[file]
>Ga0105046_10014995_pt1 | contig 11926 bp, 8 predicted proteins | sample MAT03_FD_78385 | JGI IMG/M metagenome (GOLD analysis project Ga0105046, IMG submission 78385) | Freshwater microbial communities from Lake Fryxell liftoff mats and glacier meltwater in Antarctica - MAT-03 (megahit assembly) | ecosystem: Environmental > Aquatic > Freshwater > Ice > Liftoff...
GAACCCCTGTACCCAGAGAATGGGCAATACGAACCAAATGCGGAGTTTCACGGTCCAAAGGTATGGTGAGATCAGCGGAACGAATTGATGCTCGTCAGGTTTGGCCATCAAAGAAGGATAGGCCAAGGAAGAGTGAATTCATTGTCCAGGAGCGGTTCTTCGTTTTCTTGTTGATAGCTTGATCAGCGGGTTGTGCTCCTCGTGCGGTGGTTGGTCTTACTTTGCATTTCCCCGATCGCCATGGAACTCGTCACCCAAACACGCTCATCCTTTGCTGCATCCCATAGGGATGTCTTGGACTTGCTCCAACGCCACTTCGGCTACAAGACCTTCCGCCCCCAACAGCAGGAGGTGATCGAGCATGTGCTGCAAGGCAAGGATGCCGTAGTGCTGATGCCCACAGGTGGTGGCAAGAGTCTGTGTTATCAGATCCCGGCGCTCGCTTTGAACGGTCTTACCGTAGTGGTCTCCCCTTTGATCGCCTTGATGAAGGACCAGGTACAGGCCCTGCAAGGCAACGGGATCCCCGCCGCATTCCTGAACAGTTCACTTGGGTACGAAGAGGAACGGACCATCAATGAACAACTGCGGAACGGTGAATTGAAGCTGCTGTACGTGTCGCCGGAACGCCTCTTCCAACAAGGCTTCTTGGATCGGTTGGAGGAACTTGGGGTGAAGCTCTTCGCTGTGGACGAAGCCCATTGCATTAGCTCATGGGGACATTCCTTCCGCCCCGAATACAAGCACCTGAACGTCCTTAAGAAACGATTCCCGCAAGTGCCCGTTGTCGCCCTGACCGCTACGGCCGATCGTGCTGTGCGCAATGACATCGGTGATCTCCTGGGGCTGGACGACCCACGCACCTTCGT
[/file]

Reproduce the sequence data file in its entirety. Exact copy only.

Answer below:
>Ga0105046_10014995_pt1 | contig 11926 bp, 8 predicted proteins | sample MAT03_FD_78385 | JGI IMG/M metagenome (GOLD analysis project Ga0105046, IMG submission 78385) | Freshwater microbial communities from Lake Fryxell liftoff mats and glacier meltwater in Antarctica - MAT-03 (megahit assembly) | ecosystem: Environmental > Aquatic > Freshwater > Ice > Liftoff...
GAACCCCTGTACCCAGAGAATGGGCAATACGAACCAAATGCGGAGTTTCACGGTCCAAAGGTATGGTGAGATCAGCGGAACGAATTGATGCTCGTCAGGTTTGGCCATCAAAGAAGGATAGGCCAAGGAAGAGTGAATTCATTGTCCAGGAGCGGTTCTTCGTTTTCTTGTTGATAGCTTGATCAGCGGGTTGTGCTCCTCGTGCGGTGGTTGGTCTTACTTTGCATTTCCCCGATCGCCATGGAACTCGTCACCCAAACACGCTCATCCTTTGCTGCATCCCATAGGGATGTCTTGGACTTGCTCCAACGCCACTTCGGCTACAAGACCTTCCGCCCCCAACAGCAGGAGGTGATCGAGCATGTGCTGCAAGGCAAGGATGCCGTAGTGCTGATGCCCACAGGTGGTGGCAAGAGTCTGTGTTATCAGATCCCGGCGCTCGCTTTGAACGGTCTTACCGTAGTGGTCTCCCCTTTGATCGCCTTGATGAAGGACCAGGTACAGGCCCTGCAAGGCAACGGGATCCCCGCCGCATTCCTGAACAGTTCACTTGGGTACGAAGAGGAACGGACCATCAATGAACAACTGCGGAACGGTGAATTGAAGCTGCTGTACGTGTCGCCGGAACGCCTCTTCCAACAAGGCTTCTTGGATCGGTTGGAGGAACTTGGGGTGAAGCTCTTCGCTGTGGACGAAGCCCATTGCATTAGCTCATGGGGACATTCCTTCCGCCCCGAATACAAGCACCTGAACGTCCTTAAGAAACGATTCCCGCAAGTGCCCGTTGTCGCCCTGACCGCTACGGCCGATCGTGCTGTGCGCAATGACATCGGTGATCTCCTGGGGCTGGACGACCCACGCACCTTCGT